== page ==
But law isn’t the only place Shawn has made a difference, from coaching all four of his children in sports to being on the Board of Directors of The Glade Church in Mt. Juliet and local non-profits such as the Lebanon Noon Rotary Club, to being a board member of Ducks Unlimited and Delta Waterfowl, Shawn is definitely a man of varied talents. And getting down and dirty is one of those things that Shawn never shies away from. When Hurricane Katrina hit New Orleans, Shawn with his children traveled with his church to help with the recovery. He has also helped in his own community such as moving people, mentoring children, chopping firewood and making repairs. When the floods hit Nashville several years ago, Shawn took off work and with his children helped his fellow neighbors there as well.
“Raising my children and being a good example to them as a provider and protector has been my greatest accomplishment thus far. I’m so proud of my wife for what she does as a nurse in our community and our children bring us our greatest joy. They are all adults now making their way in life and so the time seems right for me to do this. I’ve had a long, solid history of being a lawyer in my community and I’m ready, if the people honor me with their vote, to take on the role of Judge”
Being a Judge is not an easy job. Someone always leaves the court a little unhappy. But the best Judges I’ve ever practiced in front of were the ones who gave my clients a fair shot. They listened to the evidence, carefully reviewed the law and then when they made their ruling they explained the why behind their decision. Even when I lost the case, I felt the court had allowed my client to be heard. This is what I plan to do if elected.
Listen carefully, apply the law, treat people with respect, be fair and use common sense, if elected I pledge to do all these things.
To learn more about Shawn McBrien visit his website teammcbrien.com or find him on Facebook @mcbrienforjudge, Instagram @mcbrienforjudge or Twitter @mcbrienshawn.
This is an advertorial paid for by the Committee to Elect Shawn McBrien Circuit Court Judge, Bill Easley, Treasurer.
Relentless Pursuit of Justice For All
Javin Cripps was the first to announce his commitment to run for Judge Wootten’s seat upon his retirement in early January. And since that day has relentlessly worked to earn the vote of the citizens in Wilson, Trousdale, Smith, Macon and Jackson county – the counties that make up the 15th Judicial District.
Earning each and every vote by getting out and meeting the people of the community has been priority number one in the Cripps household. On any given day, you’ll find a squad of people knocking on doors, handing out flyers, wearing Cripps For Judge t-shirts and espousing all the reasons Javin Cripps would make a good Judge.
Those working hard not only include Assistant District Attorney Javin Cripps but also his wife Melanie Cripps, a local Smith County Chiropractor, as well as Javin’s daughters Addie and Anna and the family pet, German Shepard Gus.
“It’s a family affair for sure,” notes Cripps. “I love getting out there and meeting folks and telling them about my background and what qualities I’d bring to the bench. What I love the most though is that my girls are with me when I’m doing all this. I want them to know that if you work hard and put in an honest day’s work, you can accomplish anything you put your mind to.”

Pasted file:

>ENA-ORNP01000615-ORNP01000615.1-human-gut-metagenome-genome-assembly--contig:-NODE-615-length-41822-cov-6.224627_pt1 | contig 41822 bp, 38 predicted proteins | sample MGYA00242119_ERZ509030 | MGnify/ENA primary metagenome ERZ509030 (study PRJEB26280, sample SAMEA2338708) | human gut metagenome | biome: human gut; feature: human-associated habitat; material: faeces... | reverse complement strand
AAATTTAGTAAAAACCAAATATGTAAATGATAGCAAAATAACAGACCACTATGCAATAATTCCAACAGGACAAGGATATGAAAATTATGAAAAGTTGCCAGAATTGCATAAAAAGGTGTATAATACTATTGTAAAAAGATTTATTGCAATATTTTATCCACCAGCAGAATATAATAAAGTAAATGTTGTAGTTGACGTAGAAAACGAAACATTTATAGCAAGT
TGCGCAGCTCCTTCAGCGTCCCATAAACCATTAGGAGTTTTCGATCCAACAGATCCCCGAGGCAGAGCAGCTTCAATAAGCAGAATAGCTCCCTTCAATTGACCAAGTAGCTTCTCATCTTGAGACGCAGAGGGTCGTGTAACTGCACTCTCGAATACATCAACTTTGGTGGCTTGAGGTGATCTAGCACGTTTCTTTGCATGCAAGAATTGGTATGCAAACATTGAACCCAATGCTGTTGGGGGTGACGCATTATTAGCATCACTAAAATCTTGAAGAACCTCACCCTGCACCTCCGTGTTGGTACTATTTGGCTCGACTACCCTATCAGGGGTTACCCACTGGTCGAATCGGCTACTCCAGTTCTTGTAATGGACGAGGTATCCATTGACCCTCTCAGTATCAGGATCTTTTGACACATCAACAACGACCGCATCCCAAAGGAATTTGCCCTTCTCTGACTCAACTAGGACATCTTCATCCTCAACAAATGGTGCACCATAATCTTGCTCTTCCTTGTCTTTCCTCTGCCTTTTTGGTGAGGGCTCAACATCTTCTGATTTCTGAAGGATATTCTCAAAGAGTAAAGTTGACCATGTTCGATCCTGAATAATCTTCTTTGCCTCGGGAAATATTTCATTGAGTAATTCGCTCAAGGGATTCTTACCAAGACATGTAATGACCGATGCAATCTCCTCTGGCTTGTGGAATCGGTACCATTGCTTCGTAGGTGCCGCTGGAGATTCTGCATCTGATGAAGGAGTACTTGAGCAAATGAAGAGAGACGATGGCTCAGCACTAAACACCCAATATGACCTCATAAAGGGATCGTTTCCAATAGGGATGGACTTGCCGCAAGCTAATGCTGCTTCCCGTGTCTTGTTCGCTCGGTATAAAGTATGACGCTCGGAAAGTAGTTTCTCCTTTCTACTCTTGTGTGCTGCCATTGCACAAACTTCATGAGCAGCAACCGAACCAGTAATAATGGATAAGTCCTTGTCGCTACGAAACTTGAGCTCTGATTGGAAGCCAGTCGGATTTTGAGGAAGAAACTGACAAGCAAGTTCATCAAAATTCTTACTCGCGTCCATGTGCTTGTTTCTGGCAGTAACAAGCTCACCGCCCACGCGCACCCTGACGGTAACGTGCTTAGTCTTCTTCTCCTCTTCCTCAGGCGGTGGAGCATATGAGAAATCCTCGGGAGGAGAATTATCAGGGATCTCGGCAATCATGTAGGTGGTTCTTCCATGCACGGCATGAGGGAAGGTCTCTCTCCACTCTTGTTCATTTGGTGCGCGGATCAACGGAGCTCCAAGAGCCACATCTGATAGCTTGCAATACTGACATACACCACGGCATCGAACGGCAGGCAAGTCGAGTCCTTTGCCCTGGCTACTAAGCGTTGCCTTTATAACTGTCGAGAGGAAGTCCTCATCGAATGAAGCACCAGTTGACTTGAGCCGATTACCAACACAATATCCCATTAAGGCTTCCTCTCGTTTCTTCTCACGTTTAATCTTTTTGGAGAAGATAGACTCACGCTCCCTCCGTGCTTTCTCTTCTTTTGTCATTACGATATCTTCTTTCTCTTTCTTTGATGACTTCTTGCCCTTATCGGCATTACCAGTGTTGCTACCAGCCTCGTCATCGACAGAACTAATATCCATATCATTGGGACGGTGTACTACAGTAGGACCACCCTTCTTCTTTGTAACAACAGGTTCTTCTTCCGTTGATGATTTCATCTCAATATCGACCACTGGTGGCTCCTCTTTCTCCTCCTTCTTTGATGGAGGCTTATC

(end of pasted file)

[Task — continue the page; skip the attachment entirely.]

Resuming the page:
Javin Cripps certainly has the experience for the job having served the citizens of the 15th Judicial District as an Assistant District Attorney for more than 13 years and before that was an attorney in private practice handling civil cases – everything from divorces to business litigation to worker’s compensation and social security cases.
“I had the privilege of practicing in front of Judge Wootten and understand all the different perspectives of a courtroom. As an Assistant District Attorney I’ve had to make some very tough decisions. I’ve met with the victims of crimes and their families, and I’ve been involved in jury trials and non-jury trials. I’ve made decisions in over 10,000 cases in the last five years alone.”
Cripps believes one of the biggest problems our community is facing is drug addiction.
“I’ve seen it first hand as an Assistant District Attorney in the 15th Judicial District because with my job I work in all 5 of our counties. All our counties are a little different, some being more rural than others, each having different economies, some having more crime than others, but in all, drugs are our biggest problem. The court dockets are jam packed with drug cases. Drugs impact our criminal court as well as our civil, domestic courts. Knowing this first hand, I’ve met with the Sheriff in every county as well as all of our local Judges, trying to determine, if elected, how best we can all work together to help solve our growing problem. My kids are 12 and 10, their mother and I were raised in this community, our families are here, this is where we are going to raise our girls and hope one day they choose to make this area their home. I’ve got a vested interest in making sure my girls are safe and that your children are safe too. It’s why I left private practice to join the District Attorney’s Office and why I’m now seeking the office of Circuit Court Judge. I want to help my community.”